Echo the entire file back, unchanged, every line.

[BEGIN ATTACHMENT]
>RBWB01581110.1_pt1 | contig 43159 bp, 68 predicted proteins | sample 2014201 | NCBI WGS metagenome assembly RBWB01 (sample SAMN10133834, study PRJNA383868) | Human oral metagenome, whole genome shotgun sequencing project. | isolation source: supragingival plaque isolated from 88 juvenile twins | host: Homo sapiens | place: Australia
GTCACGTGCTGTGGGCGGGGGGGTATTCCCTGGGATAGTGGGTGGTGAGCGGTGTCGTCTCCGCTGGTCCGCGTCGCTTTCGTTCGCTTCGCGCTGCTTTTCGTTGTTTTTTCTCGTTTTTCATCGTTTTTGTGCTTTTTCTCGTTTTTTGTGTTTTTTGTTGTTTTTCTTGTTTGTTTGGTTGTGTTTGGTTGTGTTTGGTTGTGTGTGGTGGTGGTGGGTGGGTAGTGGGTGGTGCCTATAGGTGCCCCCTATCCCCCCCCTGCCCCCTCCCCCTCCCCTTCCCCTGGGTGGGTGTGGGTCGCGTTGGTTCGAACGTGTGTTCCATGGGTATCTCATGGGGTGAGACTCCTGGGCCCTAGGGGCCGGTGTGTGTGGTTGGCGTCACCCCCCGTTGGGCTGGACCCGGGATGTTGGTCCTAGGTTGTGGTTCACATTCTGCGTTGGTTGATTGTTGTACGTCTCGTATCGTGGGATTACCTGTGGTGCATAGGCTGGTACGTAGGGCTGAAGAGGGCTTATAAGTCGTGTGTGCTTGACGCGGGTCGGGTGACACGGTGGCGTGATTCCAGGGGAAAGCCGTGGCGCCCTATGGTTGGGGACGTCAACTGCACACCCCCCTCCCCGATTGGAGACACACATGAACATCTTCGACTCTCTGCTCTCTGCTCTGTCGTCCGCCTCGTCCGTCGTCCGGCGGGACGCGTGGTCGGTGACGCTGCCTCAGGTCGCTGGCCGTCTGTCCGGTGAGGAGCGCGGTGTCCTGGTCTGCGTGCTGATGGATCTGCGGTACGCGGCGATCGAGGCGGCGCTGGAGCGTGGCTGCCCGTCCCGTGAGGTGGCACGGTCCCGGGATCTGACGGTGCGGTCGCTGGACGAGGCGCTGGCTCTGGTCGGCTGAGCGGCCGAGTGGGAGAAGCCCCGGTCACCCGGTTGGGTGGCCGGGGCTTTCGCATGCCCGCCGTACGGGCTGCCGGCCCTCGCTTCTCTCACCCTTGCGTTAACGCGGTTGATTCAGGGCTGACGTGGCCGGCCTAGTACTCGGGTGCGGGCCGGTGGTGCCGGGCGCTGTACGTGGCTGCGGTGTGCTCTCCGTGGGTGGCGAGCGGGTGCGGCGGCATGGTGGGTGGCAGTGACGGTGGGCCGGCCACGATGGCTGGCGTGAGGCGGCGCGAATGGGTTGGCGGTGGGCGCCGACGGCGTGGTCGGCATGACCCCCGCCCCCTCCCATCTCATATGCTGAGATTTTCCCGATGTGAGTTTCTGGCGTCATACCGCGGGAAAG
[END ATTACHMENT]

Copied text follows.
>RBWB01581110.1_pt1 | contig 43159 bp, 68 predicted proteins | sample 2014201 | NCBI WGS metagenome assembly RBWB01 (sample SAMN10133834, study PRJNA383868) | Human oral metagenome, whole genome shotgun sequencing project. | isolation source: supragingival plaque isolated from 88 juvenile twins | host: Homo sapiens | place: Australia
GTCACGTGCTGTGGGCGGGGGGGTATTCCCTGGGATAGTGGGTGGTGAGCGGTGTCGTCTCCGCTGGTCCGCGTCGCTTTCGTTCGCTTCGCGCTGCTTTTCGTTGTTTTTTCTCGTTTTTCATCGTTTTTGTGCTTTTTCTCGTTTTTTGTGTTTTTTGTTGTTTTTCTTGTTTGTTTGGTTGTGTTTGGTTGTGTTTGGTTGTGTGTGGTGGTGGTGGGTGGGTAGTGGGTGGTGCCTATAGGTGCCCCCTATCCCCCCCCTGCCCCCTCCCCCTCCCCTTCCCCTGGGTGGGTGTGGGTCGCGTTGGTTCGAACGTGTGTTCCATGGGTATCTCATGGGGTGAGACTCCTGGGCCCTAGGGGCCGGTGTGTGTGGTTGGCGTCACCCCCCGTTGGGCTGGACCCGGGATGTTGGTCCTAGGTTGTGGTTCACATTCTGCGTTGGTTGATTGTTGTACGTCTCGTATCGTGGGATTACCTGTGGTGCATAGGCTGGTACGTAGGGCTGAAGAGGGCTTATAAGTCGTGTGTGCTTGACGCGGGTCGGGTGACACGGTGGCGTGATTCCAGGGGAAAGCCGTGGCGCCCTATGGTTGGGGACGTCAACTGCACACCCCCCTCCCCGATTGGAGACACACATGAACATCTTCGACTCTCTGCTCTCTGCTCTGTCGTCCGCCTCGTCCGTCGTCCGGCGGGACGCGTGGTCGGTGACGCTGCCTCAGGTCGCTGGCCGTCTGTCCGGTGAGGAGCGCGGTGTCCTGGTCTGCGTGCTGATGGATCTGCGGTACGCGGCGATCGAGGCGGCGCTGGAGCGTGGCTGCCCGTCCCGTGAGGTGGCACGGTCCCGGGATCTGACGGTGCGGTCGCTGGACGAGGCGCTGGCTCTGGTCGGCTGAGCGGCCGAGTGGGAGAAGCCCCGGTCACCCGGTTGGGTGGCCGGGGCTTTCGCATGCCCGCCGTACGGGCTGCCGGCCCTCGCTTCTCTCACCCTTGCGTTAACGCGGTTGATTCAGGGCTGACGTGGCCGGCCTAGTACTCGGGTGCGGGCCGGTGGTGCCGGGCGCTGTACGTGGCTGCGGTGTGCTCTCCGTGGGTGGCGAGCGGGTGCGGCGGCATGGTGGGTGGCAGTGACGGTGGGCCGGCCACGATGGCTGGCGTGAGGCGGCGCGAATGGGTTGGCGGTGGGCGCCGACGGCGTGGTCGGCATGACCCCCGCCCCCTCCCATCTCATATGCTGAGATTTTCCCGATGTGAGTTTCTGGCGTCATACCGCGGGAAAG